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Corn research unlocks basis of natural diversity and reveals genetics of flowering and hybrid vigor

ARS researchers have developed a massive genetic resource for geneticists and breeders to unlock the basis of corn diversity. Their work also provides major insights into corn's hybrid vigor. Geneticist Ed Buckler measures a maize ear for statistical analysis. (ARS photo by Scott Bauer.)

Agricultural Research Service scientists have developed a massive genetic resource for geneticists and breeders to unlock the basis of corn diversity. The scientists found that most natural genetic variation in corn is the product of numerous genes working together, each with a small effect that could be manipulated by breeders.

Major funding for the project is provided by the National Science Foundation. The findings were published recently in two papers in the journal Science.

This work also provides major insights into hybrid vigor, a key element of today's high-yielding crops. The scientists' findings will change the way breeders improve crops using today's high-efficiency molecular technologies.

These findings by ARS scientists and cooperators may help researchers determine the role of genes in agronomic traits such as yield, fertilizer use efficiency, drought tolerance, and ethanol potential.

In their research, the scientists developed and assessed more than 1 million corn plants--the largest published genetic study to date. Corn (maize), one of the world's most important food crops, is also genetically 15 times more diverse than the human genome. So it's important for scientists to learn about key gene variants in the maize genome and the role those variants play in various traits.

The ARS scientists in the project were led by plant geneticist Ed Buckler at the agency's Robert W. Holley Center for Agriculture and Health in Ithaca, N.Y.; plant geneticist Michael McMullen at the ARS Plant Genetics Research Unit in Columbia, Mo.; and plant geneticist Jim Holland at the ARS Plant Science Research Unit in Raleigh, N.C. Joining them were ARS computational biologist Doreen Ware at Ithaca, and ARS plant geneticist Sherry Flint-Garcia at Columbia. The ARS researchers worked with industry and university cooperators in the United States.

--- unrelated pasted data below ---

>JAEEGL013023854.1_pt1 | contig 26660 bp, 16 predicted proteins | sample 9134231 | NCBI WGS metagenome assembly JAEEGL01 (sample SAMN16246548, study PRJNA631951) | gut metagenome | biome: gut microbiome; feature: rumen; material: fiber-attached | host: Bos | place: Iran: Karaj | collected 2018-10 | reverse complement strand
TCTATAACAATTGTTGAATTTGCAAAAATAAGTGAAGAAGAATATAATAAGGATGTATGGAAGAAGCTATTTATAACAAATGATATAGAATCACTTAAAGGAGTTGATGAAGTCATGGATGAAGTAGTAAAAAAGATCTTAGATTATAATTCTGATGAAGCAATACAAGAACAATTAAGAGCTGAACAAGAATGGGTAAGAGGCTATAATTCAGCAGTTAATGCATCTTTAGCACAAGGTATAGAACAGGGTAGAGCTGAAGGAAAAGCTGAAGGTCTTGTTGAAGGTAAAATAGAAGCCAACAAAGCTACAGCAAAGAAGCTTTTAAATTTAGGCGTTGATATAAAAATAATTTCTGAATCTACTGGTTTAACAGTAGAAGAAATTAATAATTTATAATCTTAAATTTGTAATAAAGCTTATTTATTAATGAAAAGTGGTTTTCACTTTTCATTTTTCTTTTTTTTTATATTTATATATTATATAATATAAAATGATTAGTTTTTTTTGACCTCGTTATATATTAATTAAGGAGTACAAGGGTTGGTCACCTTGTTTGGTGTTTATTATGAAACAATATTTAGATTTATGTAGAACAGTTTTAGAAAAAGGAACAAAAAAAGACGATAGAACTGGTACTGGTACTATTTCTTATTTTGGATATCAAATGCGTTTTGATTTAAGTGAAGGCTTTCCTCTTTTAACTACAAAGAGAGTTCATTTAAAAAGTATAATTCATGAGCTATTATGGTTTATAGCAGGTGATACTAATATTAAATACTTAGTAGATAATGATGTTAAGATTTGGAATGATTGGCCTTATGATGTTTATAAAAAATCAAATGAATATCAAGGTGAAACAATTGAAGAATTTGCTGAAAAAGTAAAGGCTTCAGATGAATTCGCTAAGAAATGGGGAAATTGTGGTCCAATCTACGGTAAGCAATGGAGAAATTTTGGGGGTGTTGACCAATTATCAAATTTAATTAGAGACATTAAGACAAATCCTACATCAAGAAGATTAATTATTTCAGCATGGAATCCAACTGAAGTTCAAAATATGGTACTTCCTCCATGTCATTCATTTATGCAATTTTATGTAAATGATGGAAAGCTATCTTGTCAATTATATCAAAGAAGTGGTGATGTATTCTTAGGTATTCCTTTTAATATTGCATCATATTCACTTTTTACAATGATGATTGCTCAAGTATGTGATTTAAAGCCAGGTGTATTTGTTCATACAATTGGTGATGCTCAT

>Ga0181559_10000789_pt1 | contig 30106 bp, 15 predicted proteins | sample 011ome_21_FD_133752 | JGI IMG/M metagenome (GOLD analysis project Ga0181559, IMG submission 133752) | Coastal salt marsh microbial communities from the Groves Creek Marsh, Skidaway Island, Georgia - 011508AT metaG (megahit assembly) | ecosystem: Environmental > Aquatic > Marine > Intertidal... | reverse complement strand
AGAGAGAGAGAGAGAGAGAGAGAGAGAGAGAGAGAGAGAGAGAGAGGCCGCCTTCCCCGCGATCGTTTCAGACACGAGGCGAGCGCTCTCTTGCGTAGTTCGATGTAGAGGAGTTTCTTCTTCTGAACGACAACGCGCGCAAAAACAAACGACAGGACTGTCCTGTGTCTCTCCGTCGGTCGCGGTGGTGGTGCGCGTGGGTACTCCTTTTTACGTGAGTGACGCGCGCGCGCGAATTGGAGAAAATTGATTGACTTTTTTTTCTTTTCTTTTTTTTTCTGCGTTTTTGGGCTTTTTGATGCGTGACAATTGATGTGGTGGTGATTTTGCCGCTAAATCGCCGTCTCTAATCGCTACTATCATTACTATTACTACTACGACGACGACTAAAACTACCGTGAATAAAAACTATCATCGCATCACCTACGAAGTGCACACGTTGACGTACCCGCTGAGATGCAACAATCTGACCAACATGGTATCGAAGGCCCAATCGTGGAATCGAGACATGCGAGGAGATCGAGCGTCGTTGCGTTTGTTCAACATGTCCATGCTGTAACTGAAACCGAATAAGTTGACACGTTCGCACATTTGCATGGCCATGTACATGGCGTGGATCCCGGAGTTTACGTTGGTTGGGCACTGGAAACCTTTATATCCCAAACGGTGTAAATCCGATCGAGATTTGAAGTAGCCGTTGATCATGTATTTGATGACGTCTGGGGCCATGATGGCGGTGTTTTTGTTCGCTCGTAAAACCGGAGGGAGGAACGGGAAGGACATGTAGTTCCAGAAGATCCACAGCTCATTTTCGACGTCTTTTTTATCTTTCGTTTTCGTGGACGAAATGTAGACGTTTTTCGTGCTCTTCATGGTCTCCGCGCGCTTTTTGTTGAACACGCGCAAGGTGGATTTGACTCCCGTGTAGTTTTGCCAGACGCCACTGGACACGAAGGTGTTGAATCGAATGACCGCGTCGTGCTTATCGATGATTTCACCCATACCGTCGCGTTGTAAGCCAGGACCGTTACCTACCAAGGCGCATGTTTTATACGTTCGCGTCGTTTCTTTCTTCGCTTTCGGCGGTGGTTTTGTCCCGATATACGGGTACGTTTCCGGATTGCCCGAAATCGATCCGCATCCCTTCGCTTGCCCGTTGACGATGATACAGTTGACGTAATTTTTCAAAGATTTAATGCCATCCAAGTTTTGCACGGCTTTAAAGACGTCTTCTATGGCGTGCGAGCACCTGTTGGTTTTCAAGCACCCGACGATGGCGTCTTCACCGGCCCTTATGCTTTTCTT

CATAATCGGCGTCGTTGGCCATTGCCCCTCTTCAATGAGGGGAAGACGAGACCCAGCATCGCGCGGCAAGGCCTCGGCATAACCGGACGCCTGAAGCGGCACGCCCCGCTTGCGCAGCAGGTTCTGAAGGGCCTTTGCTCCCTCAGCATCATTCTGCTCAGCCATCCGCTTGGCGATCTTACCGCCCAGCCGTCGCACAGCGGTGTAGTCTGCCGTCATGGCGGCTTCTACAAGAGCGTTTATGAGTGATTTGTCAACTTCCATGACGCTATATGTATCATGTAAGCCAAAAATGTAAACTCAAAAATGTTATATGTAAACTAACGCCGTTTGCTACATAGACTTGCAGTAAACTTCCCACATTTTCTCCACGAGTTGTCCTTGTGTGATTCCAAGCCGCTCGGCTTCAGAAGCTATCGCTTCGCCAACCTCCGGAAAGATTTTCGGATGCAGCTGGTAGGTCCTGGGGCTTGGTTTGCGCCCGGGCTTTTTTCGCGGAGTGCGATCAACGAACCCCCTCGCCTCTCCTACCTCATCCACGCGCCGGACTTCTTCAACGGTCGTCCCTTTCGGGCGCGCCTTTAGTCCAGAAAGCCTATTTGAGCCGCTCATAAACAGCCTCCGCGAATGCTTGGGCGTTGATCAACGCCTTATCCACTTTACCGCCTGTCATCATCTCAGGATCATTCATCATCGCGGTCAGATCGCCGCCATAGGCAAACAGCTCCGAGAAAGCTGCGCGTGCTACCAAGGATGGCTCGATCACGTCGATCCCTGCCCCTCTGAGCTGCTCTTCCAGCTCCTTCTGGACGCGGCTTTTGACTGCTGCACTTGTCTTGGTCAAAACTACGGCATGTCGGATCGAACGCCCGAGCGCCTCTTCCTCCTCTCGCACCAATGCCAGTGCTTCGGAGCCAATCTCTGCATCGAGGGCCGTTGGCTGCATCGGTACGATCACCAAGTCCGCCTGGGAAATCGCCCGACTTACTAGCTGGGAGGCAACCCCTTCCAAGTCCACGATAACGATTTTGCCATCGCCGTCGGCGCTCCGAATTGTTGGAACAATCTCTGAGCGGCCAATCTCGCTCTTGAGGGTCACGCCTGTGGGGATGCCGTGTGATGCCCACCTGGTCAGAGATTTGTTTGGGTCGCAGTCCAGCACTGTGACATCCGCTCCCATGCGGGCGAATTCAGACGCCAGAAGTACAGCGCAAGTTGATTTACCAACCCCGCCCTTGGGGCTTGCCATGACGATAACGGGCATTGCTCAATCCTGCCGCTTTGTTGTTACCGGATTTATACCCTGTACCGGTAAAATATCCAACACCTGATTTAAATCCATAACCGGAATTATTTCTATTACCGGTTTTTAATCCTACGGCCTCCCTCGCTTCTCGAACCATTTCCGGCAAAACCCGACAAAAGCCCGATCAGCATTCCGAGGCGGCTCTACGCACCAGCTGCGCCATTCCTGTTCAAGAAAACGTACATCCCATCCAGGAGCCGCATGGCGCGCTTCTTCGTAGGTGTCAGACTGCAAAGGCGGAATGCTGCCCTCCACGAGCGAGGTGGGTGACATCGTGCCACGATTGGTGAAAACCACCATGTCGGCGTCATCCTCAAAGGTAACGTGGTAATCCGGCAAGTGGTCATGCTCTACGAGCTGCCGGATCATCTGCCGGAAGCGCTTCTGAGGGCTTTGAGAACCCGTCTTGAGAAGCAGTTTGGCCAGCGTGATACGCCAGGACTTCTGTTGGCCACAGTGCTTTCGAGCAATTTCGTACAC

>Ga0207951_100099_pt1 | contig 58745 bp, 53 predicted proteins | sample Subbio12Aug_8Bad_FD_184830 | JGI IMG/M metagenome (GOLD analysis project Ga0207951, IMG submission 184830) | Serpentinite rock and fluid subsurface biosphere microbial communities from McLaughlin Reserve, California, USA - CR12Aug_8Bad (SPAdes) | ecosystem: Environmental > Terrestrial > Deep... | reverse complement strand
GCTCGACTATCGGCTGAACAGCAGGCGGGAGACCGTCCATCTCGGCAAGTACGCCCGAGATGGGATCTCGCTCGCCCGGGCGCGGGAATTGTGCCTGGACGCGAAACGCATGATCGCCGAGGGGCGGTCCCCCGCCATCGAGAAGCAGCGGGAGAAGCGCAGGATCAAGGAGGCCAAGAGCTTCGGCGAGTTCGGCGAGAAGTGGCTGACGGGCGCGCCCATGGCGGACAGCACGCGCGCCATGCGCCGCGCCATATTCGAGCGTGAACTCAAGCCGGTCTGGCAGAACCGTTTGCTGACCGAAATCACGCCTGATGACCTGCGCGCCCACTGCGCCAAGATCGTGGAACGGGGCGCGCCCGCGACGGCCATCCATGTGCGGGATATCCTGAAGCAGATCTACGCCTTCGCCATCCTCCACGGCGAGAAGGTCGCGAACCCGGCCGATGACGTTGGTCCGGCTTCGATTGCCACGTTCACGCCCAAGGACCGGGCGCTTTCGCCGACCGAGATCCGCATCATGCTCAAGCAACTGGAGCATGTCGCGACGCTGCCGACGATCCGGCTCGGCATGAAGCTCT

Hybrid vigor is responsible for the incredibly productive corn hybrids grown across the United States. These researchers found that hybrid vigor results in part because hybrids bring together optimal gene combinations that are unlikely to occur in current breeding schemes. Novel breeding schemes designed to exploit this new knowledge of gene combinations will accelerate plant breeding worldwide.

The articles are entitled "Genetic Properties of the Maize Nested Association Mapping Population," and "The Genetic Architecture of Maize Flowering Time." They can be viewed at www.sciencemag.org.

ARS is the principal intramural scientific research agency of the U.S. Department of Agriculture.

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